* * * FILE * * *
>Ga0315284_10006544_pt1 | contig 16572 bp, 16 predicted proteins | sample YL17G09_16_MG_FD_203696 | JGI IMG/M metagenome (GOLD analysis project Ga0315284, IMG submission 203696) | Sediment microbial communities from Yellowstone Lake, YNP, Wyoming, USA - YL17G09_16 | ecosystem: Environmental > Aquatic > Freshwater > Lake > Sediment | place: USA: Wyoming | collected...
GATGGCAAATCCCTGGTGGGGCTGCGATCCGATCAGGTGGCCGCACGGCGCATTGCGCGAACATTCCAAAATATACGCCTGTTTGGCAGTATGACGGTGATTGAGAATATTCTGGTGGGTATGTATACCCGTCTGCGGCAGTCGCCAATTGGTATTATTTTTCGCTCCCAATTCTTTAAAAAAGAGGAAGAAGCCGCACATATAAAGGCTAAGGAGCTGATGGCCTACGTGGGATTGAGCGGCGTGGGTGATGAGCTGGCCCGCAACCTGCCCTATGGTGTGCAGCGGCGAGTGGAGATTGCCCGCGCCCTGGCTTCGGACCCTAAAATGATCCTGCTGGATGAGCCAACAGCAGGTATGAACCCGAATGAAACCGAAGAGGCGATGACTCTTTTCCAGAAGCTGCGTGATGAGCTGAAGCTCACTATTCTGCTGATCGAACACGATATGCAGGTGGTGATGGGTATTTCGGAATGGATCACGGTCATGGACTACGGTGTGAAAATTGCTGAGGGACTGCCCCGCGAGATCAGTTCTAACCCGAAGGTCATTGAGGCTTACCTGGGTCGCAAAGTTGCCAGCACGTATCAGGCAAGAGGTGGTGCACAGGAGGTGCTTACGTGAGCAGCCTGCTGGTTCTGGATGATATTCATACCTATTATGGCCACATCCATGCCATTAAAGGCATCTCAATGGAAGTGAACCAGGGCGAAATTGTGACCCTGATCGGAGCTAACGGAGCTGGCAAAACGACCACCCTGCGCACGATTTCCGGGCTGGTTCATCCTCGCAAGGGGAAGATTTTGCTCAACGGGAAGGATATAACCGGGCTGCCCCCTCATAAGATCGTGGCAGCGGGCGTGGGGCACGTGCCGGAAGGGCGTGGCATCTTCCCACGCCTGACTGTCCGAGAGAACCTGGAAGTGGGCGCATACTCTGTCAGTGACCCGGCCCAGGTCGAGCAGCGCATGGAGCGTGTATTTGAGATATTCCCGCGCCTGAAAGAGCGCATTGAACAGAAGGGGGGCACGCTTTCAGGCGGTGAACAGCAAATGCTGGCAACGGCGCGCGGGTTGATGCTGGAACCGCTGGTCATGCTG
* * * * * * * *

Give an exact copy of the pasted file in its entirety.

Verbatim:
>Ga0315284_10006544_pt1 | contig 16572 bp, 16 predicted proteins | sample YL17G09_16_MG_FD_203696 | JGI IMG/M metagenome (GOLD analysis project Ga0315284, IMG submission 203696) | Sediment microbial communities from Yellowstone Lake, YNP, Wyoming, USA - YL17G09_16 | ecosystem: Environmental > Aquatic > Freshwater > Lake > Sediment | place: USA: Wyoming | collected...
GATGGCAAATCCCTGGTGGGGCTGCGATCCGATCAGGTGGCCGCACGGCGCATTGCGCGAACATTCCAAAATATACGCCTGTTTGGCAGTATGACGGTGATTGAGAATATTCTGGTGGGTATGTATACCCGTCTGCGGCAGTCGCCAATTGGTATTATTTTTCGCTCCCAATTCTTTAAAAAAGAGGAAGAAGCCGCACATATAAAGGCTAAGGAGCTGATGGCCTACGTGGGATTGAGCGGCGTGGGTGATGAGCTGGCCCGCAACCTGCCCTATGGTGTGCAGCGGCGAGTGGAGATTGCCCGCGCCCTGGCTTCGGACCCTAAAATGATCCTGCTGGATGAGCCAACAGCAGGTATGAACCCGAATGAAACCGAAGAGGCGATGACTCTTTTCCAGAAGCTGCGTGATGAGCTGAAGCTCACTATTCTGCTGATCGAACACGATATGCAGGTGGTGATGGGTATTTCGGAATGGATCACGGTCATGGACTACGGTGTGAAAATTGCTGAGGGACTGCCCCGCGAGATCAGTTCTAACCCGAAGGTCATTGAGGCTTACCTGGGTCGCAAAGTTGCCAGCACGTATCAGGCAAGAGGTGGTGCACAGGAGGTGCTTACGTGAGCAGCCTGCTGGTTCTGGATGATATTCATACCTATTATGGCCACATCCATGCCATTAAAGGCATCTCAATGGAAGTGAACCAGGGCGAAATTGTGACCCTGATCGGAGCTAACGGAGCTGGCAAAACGACCACCCTGCGCACGATTTCCGGGCTGGTTCATCCTCGCAAGGGGAAGATTTTGCTCAACGGGAAGGATATAACCGGGCTGCCCCCTCATAAGATCGTGGCAGCGGGCGTGGGGCACGTGCCGGAAGGGCGTGGCATCTTCCCACGCCTGACTGTCCGAGAGAACCTGGAAGTGGGCGCATACTCTGTCAGTGACCCGGCCCAGGTCGAGCAGCGCATGGAGCGTGTATTTGAGATATTCCCGCGCCTGAAAGAGCGCATTGAACAGAAGGGGGGCACGCTTTCAGGCGGTGAACAGCAAATGCTGGCAACGGCGCGCGGGTTGATGCTGGAACCGCTGGTCATGCTG